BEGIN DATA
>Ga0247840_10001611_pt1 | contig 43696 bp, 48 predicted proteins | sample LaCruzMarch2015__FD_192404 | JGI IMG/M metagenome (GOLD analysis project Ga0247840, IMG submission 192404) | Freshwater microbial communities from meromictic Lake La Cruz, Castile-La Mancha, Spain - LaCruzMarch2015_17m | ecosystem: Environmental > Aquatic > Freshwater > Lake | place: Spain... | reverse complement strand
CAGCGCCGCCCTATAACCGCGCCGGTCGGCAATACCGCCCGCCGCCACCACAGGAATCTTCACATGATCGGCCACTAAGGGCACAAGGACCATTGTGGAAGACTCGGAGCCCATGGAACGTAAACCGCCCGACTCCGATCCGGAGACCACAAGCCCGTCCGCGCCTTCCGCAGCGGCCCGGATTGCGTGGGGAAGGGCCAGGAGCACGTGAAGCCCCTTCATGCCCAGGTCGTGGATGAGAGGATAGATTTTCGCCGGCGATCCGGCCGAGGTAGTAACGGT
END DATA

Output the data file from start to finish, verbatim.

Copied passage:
>Ga0247840_10001611_pt1 | contig 43696 bp, 48 predicted proteins | sample LaCruzMarch2015__FD_192404 | JGI IMG/M metagenome (GOLD analysis project Ga0247840, IMG submission 192404) | Freshwater microbial communities from meromictic Lake La Cruz, Castile-La Mancha, Spain - LaCruzMarch2015_17m | ecosystem: Environmental > Aquatic > Freshwater > Lake | place: Spain... | reverse complement strand
CAGCGCCGCCCTATAACCGCGCCGGTCGGCAATACCGCCCGCCGCCACCACAGGAATCTTCACATGATCGGCCACTAAGGGCACAAGGACCATTGTGGAAGACTCGGAGCCCATGGAACGTAAACCGCCCGACTCCGATCCGGAGACCACAAGCCCGTCCGCGCCTTCCGCAGCGGCCCGGATTGCGTGGGGAAGGGCCAGGAGCACGTGAAGCCCCTTCATGCCCAGGTCGTGGATGAGAGGATAGATTTTCGCCGGCGATCCGGCCGAGGTAGTAACGGT